Type of limestone, the carbonate fraction of which is dominated by the mineral dolomite, calcium magnesium carbonate CaMg(CO3)2. The carbonate mineral dolomite occurs in marbles, talc schists, and other magnesium-rich metamorphic rocks. It occurs in hydrothermal veins, in cavities in carbonate rocks, and less often in various sedimentary rocks as a cement. It is most common as a rock-forming mineral in carbonate rocks.
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Dolomite rock (also dolostone) is composed predominantly of the mineral dolomite. Limestone that is partially replaced by dolomite is referred to as dolomitic limestone, or in old U.S. geologic literature as magnesian limestone. Dolomite was first described in 1791 as the rock by the French naturalist and geologist, Déodat Gratet de Dolomieu (1750–1801) for exposures in the Dolomite Alps of northern Italy.
Vast deposits are present in the geological record, but the mineral is relatively rare in modern environments. However, laboratory synthesis of stoichiometric dolomite has been carried out only at temperatures of greater than 100 degrees Celsius, conditions typical of burial in sedimentary basins—even though much dolomite in the rock record appears to have formed in low-temperature conditions. The high temperature is likely to speed up the movement of calcium and magnesium ions so that they can find their places in the ordered structure within a reasonable amount of time. This suggests that the lack of dolomite that is being formed today is likely due to kinematic factors. Modern dolomite does occur as a precipitating mineral in specialized environments on the surface of the earth today. In the 1950s and 60s, dolomite was found to be forming in highly saline lakes in the Coorong region of South Australia. Dolomite crystals also occur in deep-sea sediments, where organic matter content is high. This dolomite is termed "organogenic" dolomite. Recent research has found modern dolomite formation under anaerobic conditions in supersaturated saline lagoons along the Rio de Janeiro coast of Brazil, namely, Lagoa Vermelha and Brejo do Espinho. One interesting reported case was the formation of dolomite in the kidneys of a Dalmatian dog. This was believed to be due to chemical processes triggered by bacteria. Dolomite has been speculated to develop under these conditions with the help of sulfate-reducing bacteria. This joins other research in pointing out many new interesting links between large-scale geology and small-scale microbiology (see geomicrobiology). The actual role of bacteria in the low-temperature formation of dolomite remains to be demonstrated. The specific mechanism of dolomitization, involving sulfate-reducing bacteria, has not yet been demonstrated. Dolomite appears to form in many different types of environment and can have varying structural, textural and chemical characteristics. Some researchers have stated "there are dolomites and dolomites", meaning that there may not be one single mechanism by which dolomite can form. Much modern dolomite differs significantly from the bulk of the dolomite found in the rock record, leading researchers to speculate that environments where dolomite formed in the geologic past differ significantly from those where it forms today. Reproducible laboratory syntheses of dolomite (and magnesite) leads first to the initial precipitation of a metastable "precursor" (such as magnesium calcite), to be changed gradually into more and more of the stable phase (such as dolomite or magnesite) during periodical intervals of dissolution and reprecipitation. The general principle governing the course of this irreversible geochemical reaction has been coined Ostwald's step rule.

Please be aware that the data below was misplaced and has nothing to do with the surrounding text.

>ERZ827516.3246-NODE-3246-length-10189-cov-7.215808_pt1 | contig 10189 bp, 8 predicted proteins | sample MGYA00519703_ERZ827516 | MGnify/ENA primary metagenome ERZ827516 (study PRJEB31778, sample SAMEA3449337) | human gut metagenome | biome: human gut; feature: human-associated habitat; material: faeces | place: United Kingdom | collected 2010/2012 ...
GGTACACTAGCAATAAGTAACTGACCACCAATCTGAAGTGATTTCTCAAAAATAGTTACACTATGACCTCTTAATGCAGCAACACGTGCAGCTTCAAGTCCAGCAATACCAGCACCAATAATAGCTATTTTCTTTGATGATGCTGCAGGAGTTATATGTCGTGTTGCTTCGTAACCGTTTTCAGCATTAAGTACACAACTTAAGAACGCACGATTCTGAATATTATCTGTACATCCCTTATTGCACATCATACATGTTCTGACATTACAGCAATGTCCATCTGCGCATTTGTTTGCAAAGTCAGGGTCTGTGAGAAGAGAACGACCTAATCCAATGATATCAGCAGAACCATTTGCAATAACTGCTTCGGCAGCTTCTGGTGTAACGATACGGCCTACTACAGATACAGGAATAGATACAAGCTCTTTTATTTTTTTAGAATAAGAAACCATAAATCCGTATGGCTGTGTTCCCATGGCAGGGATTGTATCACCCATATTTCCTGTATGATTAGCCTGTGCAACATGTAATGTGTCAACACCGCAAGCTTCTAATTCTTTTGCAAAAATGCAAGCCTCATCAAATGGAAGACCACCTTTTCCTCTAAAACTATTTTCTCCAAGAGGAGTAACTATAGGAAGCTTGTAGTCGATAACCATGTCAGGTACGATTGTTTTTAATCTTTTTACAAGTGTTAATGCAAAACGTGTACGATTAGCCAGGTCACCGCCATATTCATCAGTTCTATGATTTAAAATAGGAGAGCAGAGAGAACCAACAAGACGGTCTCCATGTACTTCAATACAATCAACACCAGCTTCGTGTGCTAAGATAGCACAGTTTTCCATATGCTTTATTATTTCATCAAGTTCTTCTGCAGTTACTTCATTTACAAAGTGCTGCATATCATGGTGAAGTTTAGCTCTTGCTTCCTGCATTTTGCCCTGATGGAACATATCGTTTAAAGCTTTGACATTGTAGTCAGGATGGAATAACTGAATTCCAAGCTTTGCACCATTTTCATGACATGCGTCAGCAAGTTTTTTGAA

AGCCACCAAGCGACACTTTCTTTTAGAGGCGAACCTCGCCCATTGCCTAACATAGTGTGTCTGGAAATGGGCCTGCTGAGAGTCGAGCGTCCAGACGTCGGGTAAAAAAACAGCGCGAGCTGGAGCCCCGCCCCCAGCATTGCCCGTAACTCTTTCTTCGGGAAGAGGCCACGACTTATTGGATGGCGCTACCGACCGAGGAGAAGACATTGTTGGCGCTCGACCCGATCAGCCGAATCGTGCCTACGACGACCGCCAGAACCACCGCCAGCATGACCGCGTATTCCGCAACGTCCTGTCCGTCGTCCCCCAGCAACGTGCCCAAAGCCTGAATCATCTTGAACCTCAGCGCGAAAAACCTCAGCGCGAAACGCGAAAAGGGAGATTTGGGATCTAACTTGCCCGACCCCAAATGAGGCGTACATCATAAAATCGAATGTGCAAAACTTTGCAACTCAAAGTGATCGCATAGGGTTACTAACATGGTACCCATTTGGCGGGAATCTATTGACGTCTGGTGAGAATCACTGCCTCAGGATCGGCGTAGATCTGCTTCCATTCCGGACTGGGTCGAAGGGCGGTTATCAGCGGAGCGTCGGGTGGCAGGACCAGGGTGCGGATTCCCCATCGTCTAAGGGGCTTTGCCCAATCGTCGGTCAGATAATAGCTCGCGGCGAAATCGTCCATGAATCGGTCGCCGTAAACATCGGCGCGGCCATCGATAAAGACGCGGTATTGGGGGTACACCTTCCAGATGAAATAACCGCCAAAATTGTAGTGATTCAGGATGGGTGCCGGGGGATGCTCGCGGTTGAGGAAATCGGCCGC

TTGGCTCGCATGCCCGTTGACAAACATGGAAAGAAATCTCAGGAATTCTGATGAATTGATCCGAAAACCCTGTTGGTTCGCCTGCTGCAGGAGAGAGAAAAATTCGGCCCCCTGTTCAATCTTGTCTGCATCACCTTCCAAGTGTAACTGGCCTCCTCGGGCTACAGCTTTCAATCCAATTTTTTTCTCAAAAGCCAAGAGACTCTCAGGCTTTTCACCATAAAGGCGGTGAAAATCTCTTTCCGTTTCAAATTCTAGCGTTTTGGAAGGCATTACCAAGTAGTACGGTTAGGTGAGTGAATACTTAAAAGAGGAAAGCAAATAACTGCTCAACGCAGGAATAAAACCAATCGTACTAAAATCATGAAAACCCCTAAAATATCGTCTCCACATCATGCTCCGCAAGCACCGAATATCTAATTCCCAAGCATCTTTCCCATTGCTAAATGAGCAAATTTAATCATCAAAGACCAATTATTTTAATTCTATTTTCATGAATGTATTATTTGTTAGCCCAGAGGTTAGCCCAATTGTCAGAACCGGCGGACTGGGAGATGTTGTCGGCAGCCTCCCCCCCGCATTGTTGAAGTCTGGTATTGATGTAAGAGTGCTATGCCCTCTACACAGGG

For a very long time scientists had difficulties synthesizing dolomite. However, in a 1999 study, through a processes of dissolution alternating with the intervals of precipitation measurable levels of dolomite were synthesized at low temperatures and pressures.